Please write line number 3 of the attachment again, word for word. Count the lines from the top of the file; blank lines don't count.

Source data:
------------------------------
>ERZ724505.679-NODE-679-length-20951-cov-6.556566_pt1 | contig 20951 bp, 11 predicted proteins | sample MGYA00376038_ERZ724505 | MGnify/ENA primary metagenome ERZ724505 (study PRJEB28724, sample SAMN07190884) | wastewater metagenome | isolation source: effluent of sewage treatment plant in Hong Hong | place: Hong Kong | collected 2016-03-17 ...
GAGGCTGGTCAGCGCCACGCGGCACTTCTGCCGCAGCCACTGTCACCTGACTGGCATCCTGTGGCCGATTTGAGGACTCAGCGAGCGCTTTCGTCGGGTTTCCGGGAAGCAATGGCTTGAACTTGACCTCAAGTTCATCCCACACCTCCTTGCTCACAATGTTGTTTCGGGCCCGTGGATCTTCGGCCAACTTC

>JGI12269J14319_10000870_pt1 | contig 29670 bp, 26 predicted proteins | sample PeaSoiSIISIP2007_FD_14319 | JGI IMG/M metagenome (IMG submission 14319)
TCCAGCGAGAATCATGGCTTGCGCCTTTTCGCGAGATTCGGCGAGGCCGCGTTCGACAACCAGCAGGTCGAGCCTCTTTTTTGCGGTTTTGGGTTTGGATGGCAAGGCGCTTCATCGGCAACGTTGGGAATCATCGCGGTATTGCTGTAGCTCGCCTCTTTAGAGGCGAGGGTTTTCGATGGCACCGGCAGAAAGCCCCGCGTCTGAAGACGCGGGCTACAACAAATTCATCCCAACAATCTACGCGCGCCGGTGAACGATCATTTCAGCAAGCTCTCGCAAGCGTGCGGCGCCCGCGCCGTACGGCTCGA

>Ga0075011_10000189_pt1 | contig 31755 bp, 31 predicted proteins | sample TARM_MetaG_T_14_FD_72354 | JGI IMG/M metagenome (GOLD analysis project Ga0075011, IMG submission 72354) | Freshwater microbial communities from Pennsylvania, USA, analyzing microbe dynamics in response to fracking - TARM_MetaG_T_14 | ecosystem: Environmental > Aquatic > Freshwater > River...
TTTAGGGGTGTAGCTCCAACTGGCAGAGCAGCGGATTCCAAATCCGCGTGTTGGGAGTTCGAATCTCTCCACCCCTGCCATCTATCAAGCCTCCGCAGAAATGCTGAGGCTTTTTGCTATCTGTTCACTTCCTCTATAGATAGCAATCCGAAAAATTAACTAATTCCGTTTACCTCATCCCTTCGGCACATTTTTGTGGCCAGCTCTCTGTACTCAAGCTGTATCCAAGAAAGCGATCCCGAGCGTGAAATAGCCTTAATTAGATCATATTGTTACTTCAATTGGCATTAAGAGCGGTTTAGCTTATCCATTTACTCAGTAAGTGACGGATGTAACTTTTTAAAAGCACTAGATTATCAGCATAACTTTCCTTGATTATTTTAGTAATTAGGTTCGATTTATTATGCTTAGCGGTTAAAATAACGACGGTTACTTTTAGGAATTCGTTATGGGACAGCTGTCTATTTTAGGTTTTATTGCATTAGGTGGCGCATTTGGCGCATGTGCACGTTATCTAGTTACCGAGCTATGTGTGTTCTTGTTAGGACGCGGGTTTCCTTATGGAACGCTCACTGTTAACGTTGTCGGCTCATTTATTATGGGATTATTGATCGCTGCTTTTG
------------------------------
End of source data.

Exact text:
>JGI12269J14319_10000870_pt1 | contig 29670 bp, 26 predicted proteins | sample PeaSoiSIISIP2007_FD_14319 | JGI IMG/M metagenome (IMG submission 14319)